Testimonios: Early California Through the Eyes of Women, 1815-1848.
Translated with introduction and commentary by Rose Marie Beebe and Robert M. Senkewicz (Berkeley, CA: Heyday Books, 2007, 512 pp., illus., $27.50 cloth, $18.95 paper)
MORE THAN ONE HUNDRED years after a number of Spanish-speaking women recorded their histories, or testimonios, with Hubert Howe Bancroft and his staff do we have a published collection of their narratives. Testimonios: Early California through the Eyes of Women, 1815-1848 provides the recollections of thirteen Spanish-Mexican women who witnessed one of the most tumultuous periods in California history. In their lifetimes, most of these women saw the governance of the territory change hands twice, from Spanish to Mexican and then from Mexican to federal rule as part of the United States. They also viewed dramatic transformations in economy, law, and culture and experienced firsthand the impact of these changes on their personal lives, their family relations, and their ability to survive and prosper. As these documents demonstrate, most women learned how to adapt to their changing circumstances, yet ultimately, as the editors make clear, their strategies could not fend off the implications of impoverishment and marginalization in an increasingly capitalist, Protestant, Euro-American-dominated society. Tragically, most women passed away in anonymity and as paupers.
These testimonios are available to us as a result of Hubert Howe Bancroft's interest in compiling a history of California. Bancroft and his staff were not particularly interested in using women as informants; they interviewed sixty-five men and only thirteen women, seeking out politically and economically influential individuals who could speak to the history of California under Spanish and Mexican rule. Although, like most historians, Bancroft privileged the written word, he and his staff recognized the value of oral tradition, particularly in a society where literacy was not well established and where few documents of historical interest survived. These reminiscences, then, provided an invaluable alternative source from which to gather historical insight, though much of it was based on what the male interviewers deemed significant, for they formulated the questions, controlled the conversations, and transcribed the women's words. Yet, as Rosaura Sanchez and other scholars have argued, these women did not simply recount "historical facts" as Bancroft wished to gather them but, rather, inserted themselves as significant agents in history. Eulalia Perez, for example, the famed llavera, or key-keeper, at Mission San Gabriel, inscribed herself in the mission's history as vital to the daily operations and, ultimately, the success of that colonizing institution. Her testimonio, while seemingly acquiescent to Bancroft's larger project, is resistant to the master/masculine narrative.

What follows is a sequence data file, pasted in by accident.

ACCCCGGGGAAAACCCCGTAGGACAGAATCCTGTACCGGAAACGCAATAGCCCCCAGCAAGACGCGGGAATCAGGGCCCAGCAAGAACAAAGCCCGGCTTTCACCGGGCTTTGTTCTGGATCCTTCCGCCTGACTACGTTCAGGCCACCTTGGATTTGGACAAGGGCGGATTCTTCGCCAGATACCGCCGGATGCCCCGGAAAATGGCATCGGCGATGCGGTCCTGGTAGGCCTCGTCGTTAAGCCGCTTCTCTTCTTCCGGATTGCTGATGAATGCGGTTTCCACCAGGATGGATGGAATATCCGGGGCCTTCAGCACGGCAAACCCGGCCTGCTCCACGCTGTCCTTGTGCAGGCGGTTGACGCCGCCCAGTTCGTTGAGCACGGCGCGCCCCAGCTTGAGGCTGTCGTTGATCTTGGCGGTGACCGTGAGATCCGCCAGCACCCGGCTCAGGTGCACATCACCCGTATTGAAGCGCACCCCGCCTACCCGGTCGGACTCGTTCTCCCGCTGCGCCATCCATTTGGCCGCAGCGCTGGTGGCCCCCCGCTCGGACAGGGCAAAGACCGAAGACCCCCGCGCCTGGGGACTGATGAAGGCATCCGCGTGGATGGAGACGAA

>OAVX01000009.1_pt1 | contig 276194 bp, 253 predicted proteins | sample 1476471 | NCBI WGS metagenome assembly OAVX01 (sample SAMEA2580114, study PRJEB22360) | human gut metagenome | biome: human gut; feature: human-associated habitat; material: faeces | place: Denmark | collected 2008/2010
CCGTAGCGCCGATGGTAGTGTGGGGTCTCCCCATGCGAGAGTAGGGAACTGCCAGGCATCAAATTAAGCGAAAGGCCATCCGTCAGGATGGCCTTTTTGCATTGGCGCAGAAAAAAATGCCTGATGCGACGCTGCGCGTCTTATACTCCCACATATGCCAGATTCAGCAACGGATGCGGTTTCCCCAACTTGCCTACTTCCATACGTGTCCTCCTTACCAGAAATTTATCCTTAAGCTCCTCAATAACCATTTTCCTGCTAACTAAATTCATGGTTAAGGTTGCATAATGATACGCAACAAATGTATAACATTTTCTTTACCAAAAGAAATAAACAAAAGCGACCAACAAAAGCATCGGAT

The diligence in collecting, translating, and publishing the testimonios is a testament to the efforts of the editors in assembling a treasure many people--scholars, students, and armchair historians--will appreciate. Historians of California's native, Chicana/o, and women's populations will find the testimonios informative and flesh in perspective, as well as practical for use in the classroom as primary sources. The editors also have provided a well-researched introduction framing the collection and mini-introductions to each narrative. Though only the English-language translations are presented, the editors indicate that the Bancroft Library will soon place the Spanish-language originals on the Web. As a student of nineteenth-century Mexican women's history in California, this reader was fascinated with the testimonios, as they pay tribute to the legacy of women and of the state's Spanish-speaking peoples.
REVIEWED BY MIROSLAVA CHAVEZ-GARCIA, ASSOCIATE PROFESSOR OF CHICANA/O STUDIES, UNIVERSITY OF CALIFORNIA, DAVIS, AND AUTHOR OF NEGOTIATING CONQUEST: GENDER AND POWER IN CALIFORNIA, 1770S TO 1880S
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|Article Type:||Book review|
|Date:||Dec 22, 2007|
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